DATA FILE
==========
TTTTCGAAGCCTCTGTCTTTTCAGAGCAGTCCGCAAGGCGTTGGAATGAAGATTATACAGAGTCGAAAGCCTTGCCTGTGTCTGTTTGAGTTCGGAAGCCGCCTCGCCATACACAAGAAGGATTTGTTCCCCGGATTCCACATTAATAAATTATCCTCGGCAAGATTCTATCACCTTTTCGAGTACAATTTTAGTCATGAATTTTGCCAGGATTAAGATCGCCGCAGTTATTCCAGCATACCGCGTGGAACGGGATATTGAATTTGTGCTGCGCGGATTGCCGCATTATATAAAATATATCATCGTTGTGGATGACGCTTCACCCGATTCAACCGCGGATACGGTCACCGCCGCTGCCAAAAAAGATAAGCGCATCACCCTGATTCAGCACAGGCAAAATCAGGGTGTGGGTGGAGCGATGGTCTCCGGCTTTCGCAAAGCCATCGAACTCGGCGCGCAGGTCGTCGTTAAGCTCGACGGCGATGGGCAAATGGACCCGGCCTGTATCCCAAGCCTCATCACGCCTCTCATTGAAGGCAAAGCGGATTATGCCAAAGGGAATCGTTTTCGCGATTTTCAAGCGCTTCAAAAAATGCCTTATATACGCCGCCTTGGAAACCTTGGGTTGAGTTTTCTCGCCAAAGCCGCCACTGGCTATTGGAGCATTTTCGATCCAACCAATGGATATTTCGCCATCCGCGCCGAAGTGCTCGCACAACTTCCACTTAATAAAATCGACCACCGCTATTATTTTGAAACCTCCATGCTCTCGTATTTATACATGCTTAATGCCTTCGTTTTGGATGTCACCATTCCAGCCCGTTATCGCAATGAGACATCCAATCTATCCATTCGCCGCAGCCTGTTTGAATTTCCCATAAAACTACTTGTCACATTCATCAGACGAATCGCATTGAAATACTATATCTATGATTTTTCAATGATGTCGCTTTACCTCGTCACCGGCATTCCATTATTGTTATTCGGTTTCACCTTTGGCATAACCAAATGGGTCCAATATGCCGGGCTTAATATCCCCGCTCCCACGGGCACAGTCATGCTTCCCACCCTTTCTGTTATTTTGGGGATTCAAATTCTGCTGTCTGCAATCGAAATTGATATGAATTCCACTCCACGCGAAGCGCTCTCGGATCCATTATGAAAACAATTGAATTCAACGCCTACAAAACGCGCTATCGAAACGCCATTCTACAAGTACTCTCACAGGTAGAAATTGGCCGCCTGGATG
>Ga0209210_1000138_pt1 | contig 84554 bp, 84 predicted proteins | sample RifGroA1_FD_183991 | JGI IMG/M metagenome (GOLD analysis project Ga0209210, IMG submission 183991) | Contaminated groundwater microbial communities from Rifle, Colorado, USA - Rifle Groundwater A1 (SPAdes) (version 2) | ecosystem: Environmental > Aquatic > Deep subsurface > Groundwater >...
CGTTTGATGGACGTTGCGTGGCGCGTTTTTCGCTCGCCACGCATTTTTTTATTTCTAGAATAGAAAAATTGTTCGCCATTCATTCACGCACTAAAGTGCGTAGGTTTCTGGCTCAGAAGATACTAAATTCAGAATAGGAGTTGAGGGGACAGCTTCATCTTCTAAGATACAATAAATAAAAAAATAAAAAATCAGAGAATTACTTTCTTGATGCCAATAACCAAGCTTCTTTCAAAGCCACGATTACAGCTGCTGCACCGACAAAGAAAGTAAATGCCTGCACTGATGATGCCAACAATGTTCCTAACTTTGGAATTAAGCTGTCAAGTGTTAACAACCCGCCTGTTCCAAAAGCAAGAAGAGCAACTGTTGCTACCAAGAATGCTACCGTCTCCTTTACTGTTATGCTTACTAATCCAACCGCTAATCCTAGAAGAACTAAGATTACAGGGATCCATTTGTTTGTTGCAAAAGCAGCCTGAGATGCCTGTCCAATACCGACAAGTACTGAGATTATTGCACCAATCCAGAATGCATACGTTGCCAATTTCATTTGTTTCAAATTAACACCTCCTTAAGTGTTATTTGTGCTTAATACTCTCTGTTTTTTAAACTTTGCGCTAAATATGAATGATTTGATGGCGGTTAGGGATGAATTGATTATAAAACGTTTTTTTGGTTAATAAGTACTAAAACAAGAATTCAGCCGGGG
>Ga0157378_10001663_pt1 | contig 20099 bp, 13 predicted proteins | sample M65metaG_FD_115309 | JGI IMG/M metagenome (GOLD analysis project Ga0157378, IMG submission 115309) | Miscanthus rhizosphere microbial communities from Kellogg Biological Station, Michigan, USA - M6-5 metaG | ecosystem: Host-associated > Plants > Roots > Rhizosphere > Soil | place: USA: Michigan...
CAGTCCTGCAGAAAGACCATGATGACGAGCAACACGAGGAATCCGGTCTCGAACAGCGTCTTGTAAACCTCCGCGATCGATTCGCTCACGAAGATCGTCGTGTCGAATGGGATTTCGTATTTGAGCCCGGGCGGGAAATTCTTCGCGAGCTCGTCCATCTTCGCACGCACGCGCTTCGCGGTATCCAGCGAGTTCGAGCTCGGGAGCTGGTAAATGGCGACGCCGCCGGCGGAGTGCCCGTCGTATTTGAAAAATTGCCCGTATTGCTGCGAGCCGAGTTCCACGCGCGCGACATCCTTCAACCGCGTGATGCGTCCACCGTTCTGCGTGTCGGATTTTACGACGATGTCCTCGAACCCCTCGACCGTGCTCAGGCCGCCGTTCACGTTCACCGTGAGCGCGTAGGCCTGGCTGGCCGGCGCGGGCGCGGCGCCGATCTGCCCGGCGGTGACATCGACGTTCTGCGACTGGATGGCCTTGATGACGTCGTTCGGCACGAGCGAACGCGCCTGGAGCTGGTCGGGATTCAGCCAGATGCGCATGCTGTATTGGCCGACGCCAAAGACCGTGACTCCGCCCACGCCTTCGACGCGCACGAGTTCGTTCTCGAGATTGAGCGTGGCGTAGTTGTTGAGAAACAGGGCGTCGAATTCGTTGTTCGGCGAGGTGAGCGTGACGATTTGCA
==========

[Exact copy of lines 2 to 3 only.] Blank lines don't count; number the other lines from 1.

>Ga0209210_1000138_pt1 | contig 84554 bp, 84 predicted proteins | sample RifGroA1_FD_183991 | JGI IMG/M metagenome (GOLD analysis project Ga0209210, IMG submission 183991) | Contaminated groundwater microbial communities from Rifle, Colorado, USA - Rifle Groundwater A1 (SPAdes) (version 2) | ecosystem: Environmental > Aquatic > Deep subsurface > Groundwater >...
CGTTTGATGGACGTTGCGTGGCGCGTTTTTCGCTCGCCACGCATTTTTTTATTTCTAGAATAGAAAAATTGTTCGCCATTCATTCACGCACTAAAGTGCGTAGGTTTCTGGCTCAGAAGATACTAAATTCAGAATAGGAGTTGAGGGGACAGCTTCATCTTCTAAGATACAATAAATAAAAAAATAAAAAATCAGAGAATTACTTTCTTGATGCCAATAACCAAGCTTCTTTCAAAGCCACGATTACAGCTGCTGCACCGACAAAGAAAGTAAATGCCTGCACTGATGATGCCAACAATGTTCCTAACTTTGGAATTAAGCTGTCAAGTGTTAACAACCCGCCTGTTCCAAAAGCAAGAAGAGCAACTGTTGCTACCAAGAATGCTACCGTCTCCTTTACTGTTATGCTTACTAATCCAACCGCTAATCCTAGAAGAACTAAGATTACAGGGATCCATTTGTTTGTTGCAAAAGCAGCCTGAGATGCCTGTCCAATACCGACAAGTACTGAGATTATTGCACCAATCCAGAATGCATACGTTGCCAATTTCATTTGTTTCAAATTAACACCTCCTTAAGTGTTATTTGTGCTTAATACTCTCTGTTTTTTAAACTTTGCGCTAAATATGAATGATTTGATGGCGGTTAGGGATGAATTGATTATAAAACGTTTTTTTGGTTAATAAGTACTAAAACAAGAATTCAGCCGGGG